The latest annual report from Canada's Commissioner for Complaints for Telecommunications Services shows that, overall, complaints have fallen 12 per cent, to 9,988.
In general, the top type of complaint was about misleading or missing information in customer contracts — the watchdog received 2,475 of those. Last year, the top complaint was about billing.
Complaints commissioner Howard Maker said in a statement that the agency was concerned about the rise in "issues of non-disclosure across all lines of business."
A major complaint was from customers who said their service provider had changed something significant in their contract without providing notice. The commission said it saw a 72 per cent increase in this type of complaint for wireless services and more than 400 per cent for internet services.
Small carrier Wind experienced a surge of complaints after it suspended customers from its unlimited U.S. roaming package because of what it called "excessive usage."
The complaints watchdog said it was also concerned about an increase in complaints about internet service, which made up 26.1 per cent of the complaints this year, up from 20 per cent last year.
Wireless code breaches
Meanwhile, for the first time, complaints about wireless service have declined — down eight per cent to the current 52 per cent of all issues.
But among those complaints, the number of violations of Canada's Wireless Code of Conduct, introduced to protect customers in late 2013, jumped from 30 last year to over 500 this year.
"However, it's important to note that two-thirds of those breaches are related to a single plan offered by one provider, which generated many complaints," the commission said in a news release.
That provider was Wind, which had 422 confirmed breaches of the code, mainly relating to contracts, changes to contracts and disconnection of service.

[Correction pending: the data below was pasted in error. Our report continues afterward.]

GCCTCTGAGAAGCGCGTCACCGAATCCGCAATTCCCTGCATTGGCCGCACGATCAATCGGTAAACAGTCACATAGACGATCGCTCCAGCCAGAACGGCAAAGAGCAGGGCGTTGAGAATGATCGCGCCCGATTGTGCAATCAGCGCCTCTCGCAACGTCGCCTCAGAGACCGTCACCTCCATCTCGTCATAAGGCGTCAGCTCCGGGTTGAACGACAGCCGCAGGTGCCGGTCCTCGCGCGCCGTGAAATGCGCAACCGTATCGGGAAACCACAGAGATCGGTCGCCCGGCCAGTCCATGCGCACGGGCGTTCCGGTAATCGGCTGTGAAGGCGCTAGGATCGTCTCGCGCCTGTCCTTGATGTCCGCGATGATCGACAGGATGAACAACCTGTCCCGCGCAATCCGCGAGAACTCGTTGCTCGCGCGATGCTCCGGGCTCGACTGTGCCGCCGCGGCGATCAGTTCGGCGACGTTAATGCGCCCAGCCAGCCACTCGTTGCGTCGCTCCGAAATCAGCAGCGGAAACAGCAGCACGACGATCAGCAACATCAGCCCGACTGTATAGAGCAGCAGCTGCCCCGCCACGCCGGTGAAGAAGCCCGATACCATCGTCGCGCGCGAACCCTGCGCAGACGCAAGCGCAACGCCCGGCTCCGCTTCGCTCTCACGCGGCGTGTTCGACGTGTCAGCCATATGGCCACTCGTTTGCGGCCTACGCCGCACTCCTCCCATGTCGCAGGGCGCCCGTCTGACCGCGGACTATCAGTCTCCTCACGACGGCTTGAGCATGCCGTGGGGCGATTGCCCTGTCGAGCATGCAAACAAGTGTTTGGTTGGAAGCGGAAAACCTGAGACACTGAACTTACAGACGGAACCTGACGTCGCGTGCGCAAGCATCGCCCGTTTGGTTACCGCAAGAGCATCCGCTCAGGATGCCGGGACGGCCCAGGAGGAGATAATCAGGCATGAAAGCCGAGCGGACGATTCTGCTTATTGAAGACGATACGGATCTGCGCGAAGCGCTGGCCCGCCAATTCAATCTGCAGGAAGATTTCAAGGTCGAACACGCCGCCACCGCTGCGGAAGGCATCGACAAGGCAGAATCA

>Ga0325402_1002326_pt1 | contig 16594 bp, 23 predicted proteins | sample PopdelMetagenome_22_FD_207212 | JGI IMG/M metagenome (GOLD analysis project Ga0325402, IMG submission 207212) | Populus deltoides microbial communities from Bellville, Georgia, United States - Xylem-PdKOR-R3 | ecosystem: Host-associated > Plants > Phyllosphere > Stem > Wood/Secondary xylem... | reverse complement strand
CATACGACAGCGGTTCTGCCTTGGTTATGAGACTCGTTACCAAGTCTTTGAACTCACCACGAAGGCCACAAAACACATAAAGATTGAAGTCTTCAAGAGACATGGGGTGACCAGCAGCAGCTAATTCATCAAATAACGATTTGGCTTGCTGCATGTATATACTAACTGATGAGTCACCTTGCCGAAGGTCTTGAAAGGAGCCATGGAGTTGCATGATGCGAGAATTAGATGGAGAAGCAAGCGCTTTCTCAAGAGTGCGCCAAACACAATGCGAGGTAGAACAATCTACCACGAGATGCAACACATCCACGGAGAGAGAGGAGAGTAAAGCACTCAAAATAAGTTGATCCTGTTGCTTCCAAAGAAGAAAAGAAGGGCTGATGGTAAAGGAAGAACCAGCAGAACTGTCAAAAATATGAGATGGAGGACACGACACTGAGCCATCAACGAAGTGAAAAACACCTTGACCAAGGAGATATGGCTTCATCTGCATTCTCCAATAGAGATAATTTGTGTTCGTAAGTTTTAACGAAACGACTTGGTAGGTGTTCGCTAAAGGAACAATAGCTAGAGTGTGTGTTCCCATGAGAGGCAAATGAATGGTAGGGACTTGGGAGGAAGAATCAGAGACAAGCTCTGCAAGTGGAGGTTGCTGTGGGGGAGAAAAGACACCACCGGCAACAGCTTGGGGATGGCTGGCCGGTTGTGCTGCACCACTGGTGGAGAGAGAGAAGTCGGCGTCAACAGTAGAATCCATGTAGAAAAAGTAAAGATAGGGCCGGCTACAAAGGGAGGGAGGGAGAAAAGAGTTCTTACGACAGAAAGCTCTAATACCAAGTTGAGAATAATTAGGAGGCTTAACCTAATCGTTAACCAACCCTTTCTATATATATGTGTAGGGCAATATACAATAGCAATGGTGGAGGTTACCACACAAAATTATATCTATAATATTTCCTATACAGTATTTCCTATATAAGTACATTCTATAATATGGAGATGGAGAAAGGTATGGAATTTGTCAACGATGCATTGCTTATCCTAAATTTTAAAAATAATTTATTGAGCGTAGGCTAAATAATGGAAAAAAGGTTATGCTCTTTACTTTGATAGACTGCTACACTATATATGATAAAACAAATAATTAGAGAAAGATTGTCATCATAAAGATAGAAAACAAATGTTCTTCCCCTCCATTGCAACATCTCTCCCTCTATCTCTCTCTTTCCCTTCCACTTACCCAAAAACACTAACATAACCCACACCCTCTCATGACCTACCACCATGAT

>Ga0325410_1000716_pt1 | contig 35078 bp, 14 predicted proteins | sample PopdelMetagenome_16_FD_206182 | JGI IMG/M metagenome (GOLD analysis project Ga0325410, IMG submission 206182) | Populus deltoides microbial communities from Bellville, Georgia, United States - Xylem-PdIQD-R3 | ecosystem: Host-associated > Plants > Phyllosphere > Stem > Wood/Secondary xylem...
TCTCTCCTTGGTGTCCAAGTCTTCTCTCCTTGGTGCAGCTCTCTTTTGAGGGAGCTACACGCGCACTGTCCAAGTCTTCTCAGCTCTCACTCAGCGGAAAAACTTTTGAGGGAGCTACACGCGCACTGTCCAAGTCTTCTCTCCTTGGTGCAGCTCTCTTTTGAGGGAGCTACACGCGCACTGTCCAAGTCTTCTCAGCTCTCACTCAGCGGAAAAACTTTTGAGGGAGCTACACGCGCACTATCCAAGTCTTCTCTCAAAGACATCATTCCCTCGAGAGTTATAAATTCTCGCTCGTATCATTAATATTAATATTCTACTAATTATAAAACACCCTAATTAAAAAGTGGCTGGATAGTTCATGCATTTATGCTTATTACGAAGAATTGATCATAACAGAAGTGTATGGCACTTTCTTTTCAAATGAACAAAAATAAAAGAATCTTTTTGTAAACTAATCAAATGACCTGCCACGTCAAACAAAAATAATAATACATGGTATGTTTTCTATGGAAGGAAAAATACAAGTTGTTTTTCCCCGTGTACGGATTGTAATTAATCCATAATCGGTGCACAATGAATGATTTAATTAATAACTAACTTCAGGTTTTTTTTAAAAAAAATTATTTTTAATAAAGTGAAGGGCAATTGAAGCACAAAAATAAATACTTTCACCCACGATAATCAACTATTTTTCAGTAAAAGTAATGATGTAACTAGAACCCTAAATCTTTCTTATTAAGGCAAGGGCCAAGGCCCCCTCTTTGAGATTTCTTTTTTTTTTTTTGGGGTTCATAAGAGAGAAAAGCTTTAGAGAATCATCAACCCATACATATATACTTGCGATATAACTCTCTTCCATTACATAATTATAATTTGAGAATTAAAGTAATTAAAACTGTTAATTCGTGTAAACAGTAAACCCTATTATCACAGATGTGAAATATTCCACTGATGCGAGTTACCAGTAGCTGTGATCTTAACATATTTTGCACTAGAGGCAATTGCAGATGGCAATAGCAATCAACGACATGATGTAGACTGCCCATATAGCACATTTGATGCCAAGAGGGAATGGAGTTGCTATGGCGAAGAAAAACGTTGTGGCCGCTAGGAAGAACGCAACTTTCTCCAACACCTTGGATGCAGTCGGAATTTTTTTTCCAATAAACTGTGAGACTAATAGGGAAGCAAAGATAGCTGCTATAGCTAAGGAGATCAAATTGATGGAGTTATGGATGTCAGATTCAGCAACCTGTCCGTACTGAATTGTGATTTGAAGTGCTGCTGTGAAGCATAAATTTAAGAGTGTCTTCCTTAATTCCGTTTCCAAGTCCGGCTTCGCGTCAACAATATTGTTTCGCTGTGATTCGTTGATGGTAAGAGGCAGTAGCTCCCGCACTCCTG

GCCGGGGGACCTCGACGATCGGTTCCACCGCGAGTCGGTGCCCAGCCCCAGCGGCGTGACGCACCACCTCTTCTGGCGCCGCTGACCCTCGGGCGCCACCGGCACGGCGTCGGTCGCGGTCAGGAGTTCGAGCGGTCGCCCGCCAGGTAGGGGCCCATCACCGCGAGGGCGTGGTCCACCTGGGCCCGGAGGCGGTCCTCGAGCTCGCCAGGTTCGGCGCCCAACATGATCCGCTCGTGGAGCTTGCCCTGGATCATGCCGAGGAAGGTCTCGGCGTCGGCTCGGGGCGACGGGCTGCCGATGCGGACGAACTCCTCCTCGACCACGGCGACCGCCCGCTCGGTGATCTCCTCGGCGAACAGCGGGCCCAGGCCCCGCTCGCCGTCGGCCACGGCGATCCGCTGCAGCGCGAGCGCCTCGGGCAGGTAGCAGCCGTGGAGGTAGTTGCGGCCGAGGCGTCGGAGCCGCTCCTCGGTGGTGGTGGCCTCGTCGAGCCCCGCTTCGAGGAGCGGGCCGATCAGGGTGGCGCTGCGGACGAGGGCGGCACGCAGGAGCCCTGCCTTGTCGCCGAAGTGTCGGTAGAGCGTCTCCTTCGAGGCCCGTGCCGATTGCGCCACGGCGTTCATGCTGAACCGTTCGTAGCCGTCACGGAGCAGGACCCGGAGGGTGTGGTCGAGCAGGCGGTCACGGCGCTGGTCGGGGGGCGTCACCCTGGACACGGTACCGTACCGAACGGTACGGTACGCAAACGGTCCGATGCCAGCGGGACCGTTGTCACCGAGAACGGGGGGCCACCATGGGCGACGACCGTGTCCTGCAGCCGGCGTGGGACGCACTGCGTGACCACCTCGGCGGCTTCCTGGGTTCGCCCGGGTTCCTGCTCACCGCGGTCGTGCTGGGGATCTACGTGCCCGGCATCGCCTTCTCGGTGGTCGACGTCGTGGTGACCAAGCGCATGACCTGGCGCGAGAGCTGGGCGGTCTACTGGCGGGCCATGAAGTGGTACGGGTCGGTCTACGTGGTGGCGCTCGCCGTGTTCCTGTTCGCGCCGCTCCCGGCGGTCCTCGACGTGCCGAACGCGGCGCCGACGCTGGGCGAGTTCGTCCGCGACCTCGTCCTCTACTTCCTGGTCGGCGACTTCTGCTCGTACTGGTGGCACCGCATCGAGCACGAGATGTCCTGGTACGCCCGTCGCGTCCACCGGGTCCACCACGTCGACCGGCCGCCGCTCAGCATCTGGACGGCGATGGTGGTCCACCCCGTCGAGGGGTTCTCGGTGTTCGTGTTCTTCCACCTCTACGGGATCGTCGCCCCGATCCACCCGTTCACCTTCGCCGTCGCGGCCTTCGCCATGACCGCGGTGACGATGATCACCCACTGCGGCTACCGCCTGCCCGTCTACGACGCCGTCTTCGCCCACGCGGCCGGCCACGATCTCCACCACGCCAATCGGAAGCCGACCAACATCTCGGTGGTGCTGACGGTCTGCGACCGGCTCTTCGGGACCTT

The commission said it "ultimately engaged the company in a dialogue that achieved positive adjustments to the offering."
Complaints about Wind jumped 37.6 per cent to 702 this year, even though the company has only around 800,000 customers.
In a statement explaining its poor record, Wind said 80 per cent of the complaints arose from its imposition of a cap on its unlimited U.S. roaming plan in July 2014.
"This became necessary because of extreme usage by a small number of customers on this plan," Wind said in its statement.
Fewer than 50 customers were involved, but the commission received multiple complaints from each customer, the wireless carrier said. Ultimately the commission upheld the complaints, saying the Wind contract needed to be more explicit about its conditions.
As usual, Bell and Rogers topped the list of companies that customers complained about. But while the number of complaints about Bell have held relatively steady at 3,599, those about Rogers have dropped 24 per cent to 1,814. Bell has more than eight million subscribers and Rogers more than nine million.